In Incorrigibles and Innocents: Constructing Childhood and Citizenship in Progressive Era Comics (Rutgers University Press, 2018)Lara Saguisag, associate professor and Georgiou Chair, shows how child characters in comic strips expressed and complicated contemporary notions of who had a right to claim membership in a modernizing, expanding nation.

In comics, as in other forms of popular culture, racist, sexist, homophobic, and transphobic images often bubble up and circulate. The medium typically utilizes caricature, and so often we encounter characters that are simplified, flattened, and reduced. But comics is also a space where we can question such images and turn them on their heads. Comics requires active participation from the reader—we fill in the gaps between the panels, we try to make sense of the relationships between the words and images. So, as active readers, comics readers, young and old, have the capacity to refuse and question harmful characterizations. We don’t have to be passive receptacles that just uncritically imbibe reductive images—we can engage with them by questioning them, rejecting them, and providing alternatives.

Many authors are turning to comics because they understand it to be a medium that appeals to young people, and they thus use comics to give voice to communities that have been silenced and to introduce readers to histories that have been erased. For example, Brian K. Mitchell worked with Barrington S. Edwards and Nick Weldon to produce Monumental (2021), a graphic novel that tells the astonishing story of Oscar Dunn, the first Black American to serve as lieutenant governor and acting governor. Frank Abe collaborated with Tamiko Nimura, Ross Ishikawa, and Matt Sasaki to produce We Hereby Refuse, a powerful graphic novel about Japanese incarceration during World War II. These titles remind us that comics have long been used to educate readers and raise political consciousness.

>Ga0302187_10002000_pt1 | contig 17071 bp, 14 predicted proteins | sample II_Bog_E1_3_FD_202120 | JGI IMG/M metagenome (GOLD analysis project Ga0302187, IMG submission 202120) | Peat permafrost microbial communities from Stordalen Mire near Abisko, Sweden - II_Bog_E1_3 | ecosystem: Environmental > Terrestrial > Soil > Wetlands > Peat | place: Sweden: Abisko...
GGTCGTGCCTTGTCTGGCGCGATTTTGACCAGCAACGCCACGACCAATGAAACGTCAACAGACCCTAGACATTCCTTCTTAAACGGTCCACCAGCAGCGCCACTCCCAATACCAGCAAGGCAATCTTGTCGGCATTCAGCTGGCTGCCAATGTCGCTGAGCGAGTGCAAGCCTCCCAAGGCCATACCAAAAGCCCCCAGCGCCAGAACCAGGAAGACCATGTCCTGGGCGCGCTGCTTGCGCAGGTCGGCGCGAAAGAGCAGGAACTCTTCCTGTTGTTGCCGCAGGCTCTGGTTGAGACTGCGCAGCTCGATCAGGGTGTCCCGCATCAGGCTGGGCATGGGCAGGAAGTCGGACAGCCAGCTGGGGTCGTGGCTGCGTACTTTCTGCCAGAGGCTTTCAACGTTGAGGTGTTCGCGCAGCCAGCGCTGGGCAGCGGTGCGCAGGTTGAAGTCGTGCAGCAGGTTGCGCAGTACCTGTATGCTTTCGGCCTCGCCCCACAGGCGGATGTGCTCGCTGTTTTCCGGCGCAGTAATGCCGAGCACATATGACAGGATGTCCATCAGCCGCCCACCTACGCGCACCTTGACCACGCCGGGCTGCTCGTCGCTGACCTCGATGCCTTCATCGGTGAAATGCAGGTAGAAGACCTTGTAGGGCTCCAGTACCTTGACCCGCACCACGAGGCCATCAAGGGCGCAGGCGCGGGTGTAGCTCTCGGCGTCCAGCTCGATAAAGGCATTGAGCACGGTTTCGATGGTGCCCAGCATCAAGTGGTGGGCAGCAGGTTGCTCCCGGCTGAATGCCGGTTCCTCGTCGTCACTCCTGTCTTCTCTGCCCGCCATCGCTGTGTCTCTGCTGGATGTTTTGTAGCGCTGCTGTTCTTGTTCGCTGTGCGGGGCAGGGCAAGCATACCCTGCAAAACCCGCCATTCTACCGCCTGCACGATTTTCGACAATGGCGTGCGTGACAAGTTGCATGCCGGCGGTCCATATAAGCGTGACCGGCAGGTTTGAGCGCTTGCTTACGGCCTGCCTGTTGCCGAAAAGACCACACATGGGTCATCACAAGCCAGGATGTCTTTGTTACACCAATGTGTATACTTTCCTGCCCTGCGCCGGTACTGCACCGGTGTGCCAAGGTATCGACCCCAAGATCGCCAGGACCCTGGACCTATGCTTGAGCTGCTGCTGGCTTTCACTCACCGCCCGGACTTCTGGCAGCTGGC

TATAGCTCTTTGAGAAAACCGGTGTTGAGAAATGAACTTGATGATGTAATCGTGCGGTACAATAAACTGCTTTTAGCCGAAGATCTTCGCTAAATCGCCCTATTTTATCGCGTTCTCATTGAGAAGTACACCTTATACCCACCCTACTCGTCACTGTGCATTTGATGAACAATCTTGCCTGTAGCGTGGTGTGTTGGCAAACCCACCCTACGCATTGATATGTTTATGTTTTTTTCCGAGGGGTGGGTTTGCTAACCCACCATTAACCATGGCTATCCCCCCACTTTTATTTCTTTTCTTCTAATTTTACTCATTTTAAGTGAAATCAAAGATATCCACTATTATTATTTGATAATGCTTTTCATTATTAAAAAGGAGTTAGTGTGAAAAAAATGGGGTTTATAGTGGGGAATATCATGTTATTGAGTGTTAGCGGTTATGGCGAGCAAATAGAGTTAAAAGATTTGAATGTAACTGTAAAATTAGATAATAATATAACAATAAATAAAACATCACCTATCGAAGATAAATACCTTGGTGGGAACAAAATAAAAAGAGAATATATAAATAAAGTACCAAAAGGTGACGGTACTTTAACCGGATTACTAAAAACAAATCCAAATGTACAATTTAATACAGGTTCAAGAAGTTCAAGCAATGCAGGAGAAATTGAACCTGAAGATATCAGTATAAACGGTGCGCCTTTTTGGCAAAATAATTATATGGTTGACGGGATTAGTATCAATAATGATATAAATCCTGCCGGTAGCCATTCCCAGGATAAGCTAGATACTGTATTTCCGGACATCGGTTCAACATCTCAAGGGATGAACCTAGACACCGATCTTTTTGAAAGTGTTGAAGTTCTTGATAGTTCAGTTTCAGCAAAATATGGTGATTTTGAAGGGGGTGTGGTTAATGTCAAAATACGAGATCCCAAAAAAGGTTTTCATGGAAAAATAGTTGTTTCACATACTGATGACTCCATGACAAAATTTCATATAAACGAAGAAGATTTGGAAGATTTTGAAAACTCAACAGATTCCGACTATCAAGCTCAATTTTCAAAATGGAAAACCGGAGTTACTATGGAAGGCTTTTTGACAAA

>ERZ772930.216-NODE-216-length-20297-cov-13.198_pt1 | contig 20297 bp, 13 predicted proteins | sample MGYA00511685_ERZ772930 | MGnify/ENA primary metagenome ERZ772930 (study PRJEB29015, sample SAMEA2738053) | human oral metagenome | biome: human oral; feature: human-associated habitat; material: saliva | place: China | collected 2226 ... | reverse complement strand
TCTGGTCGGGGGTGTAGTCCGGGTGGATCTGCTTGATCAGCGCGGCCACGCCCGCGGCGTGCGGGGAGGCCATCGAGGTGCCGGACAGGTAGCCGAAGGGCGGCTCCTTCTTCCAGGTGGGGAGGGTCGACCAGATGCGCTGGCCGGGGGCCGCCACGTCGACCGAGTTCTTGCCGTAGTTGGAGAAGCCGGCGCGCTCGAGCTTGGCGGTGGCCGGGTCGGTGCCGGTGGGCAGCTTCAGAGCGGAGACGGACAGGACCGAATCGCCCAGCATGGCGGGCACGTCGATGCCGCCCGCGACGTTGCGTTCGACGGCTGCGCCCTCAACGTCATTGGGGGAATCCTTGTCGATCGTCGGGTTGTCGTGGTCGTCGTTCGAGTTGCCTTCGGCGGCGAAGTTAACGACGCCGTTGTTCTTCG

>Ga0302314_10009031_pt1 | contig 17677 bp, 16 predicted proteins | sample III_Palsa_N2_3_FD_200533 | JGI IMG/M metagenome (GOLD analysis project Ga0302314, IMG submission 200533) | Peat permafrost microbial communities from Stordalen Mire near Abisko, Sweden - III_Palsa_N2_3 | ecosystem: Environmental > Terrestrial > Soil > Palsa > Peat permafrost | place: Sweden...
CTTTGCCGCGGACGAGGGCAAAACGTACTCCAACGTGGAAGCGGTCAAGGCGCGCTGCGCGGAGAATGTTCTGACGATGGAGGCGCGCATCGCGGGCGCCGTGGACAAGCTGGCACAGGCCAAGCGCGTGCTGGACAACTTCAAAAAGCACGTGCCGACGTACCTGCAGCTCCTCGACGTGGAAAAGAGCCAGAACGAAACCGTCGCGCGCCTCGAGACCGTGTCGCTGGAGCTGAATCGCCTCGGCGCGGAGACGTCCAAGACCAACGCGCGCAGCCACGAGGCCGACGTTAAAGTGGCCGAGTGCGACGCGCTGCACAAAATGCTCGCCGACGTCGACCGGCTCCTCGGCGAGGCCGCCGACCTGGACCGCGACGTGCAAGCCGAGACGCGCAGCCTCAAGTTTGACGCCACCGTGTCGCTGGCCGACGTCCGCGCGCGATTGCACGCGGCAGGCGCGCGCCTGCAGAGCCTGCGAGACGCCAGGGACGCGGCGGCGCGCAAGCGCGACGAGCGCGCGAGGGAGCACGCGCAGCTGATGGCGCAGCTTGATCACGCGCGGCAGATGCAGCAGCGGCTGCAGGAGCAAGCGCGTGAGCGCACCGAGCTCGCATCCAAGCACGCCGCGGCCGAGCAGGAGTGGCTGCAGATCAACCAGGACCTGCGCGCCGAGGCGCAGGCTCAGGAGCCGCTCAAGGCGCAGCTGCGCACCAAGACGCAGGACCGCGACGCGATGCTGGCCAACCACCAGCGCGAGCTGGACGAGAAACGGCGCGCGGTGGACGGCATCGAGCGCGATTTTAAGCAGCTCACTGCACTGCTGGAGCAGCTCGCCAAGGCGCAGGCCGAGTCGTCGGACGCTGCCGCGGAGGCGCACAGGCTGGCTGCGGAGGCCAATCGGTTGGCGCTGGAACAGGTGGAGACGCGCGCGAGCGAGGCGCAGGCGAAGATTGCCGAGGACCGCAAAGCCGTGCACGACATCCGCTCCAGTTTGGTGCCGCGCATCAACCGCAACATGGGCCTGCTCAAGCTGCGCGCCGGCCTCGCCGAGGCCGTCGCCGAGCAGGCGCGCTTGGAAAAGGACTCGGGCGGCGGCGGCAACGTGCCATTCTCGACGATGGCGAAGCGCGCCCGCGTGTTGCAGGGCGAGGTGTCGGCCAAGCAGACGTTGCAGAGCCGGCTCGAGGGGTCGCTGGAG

Student teacher teaches children

A student teacher shares a science book and experiment with young readers at the Georgiou Library.

As a literary scholar, researcher, and poet, what will you bring to your position as Georgiou Chair?

One of my aims as Georgiou Chair is to honor the global diversity of children’s literature, and specifically bring more attention to books produced in the Global South. Institutions in wealthier nations often have the resources to collect, study, and promote their literature for young people.

I grew up in the Philippines and most of the books that I read as a child were published in the US and the UK. When I thought of building a career in children’s literature studies, I decided to go to graduate school in the US because I felt I had to study in a country that had a rich history of children’s literature. It was being away from my home country that made me recognize and appreciate the complex and dynamic history of Filipino children’s literature. I had to confront the colonial mentality that made me assume that books published in the Philippines are inferior to those produced in the US and the UK.

Literatures produced in economically poor nations are often neglected in histories and criticism. I’m hoping that my work at NYU can support scholars, authors, and illustrators from the Global South; highlight the diversity of children’s stories and lived experiences around the world; and ultimately facilitate expansion of our definitions of children’s literature.

I am excited to work closely with Kendra Tyson and discuss what we can do to expand and diversify the Georgiou Library collection, find more space so young visitors can enjoy the library, and offer robust programming throughout the school year. I’m really hoping that we can turn the Georgiou Library into a hub for scholars in the New York metropolitan area—I would love for it to become a space where folks interested in studying issues of justice in children’s literature can meet, co-create, and build relationships.

I also want to make sure that the Georgiou Library can showcase the intersections of academic research, activism, and community engagement. Through partnerships with other New York City institutions, by  cultivating long-term relationships with members of Black, Brown, immigrant, working-class, and poor communities across the five boroughs, the Georgiou Library can generate and sustain programming that promotes reading as well as provides children and teens the space and means to write, collaborate, share, and distribute their own stories. I’m hoping it can be place where we can share and create and respect stories that come in different forms and are told from different perspectives.


Lara Saguisag

Georgiou Chair in Children's Literature and Literacy | Associate Professor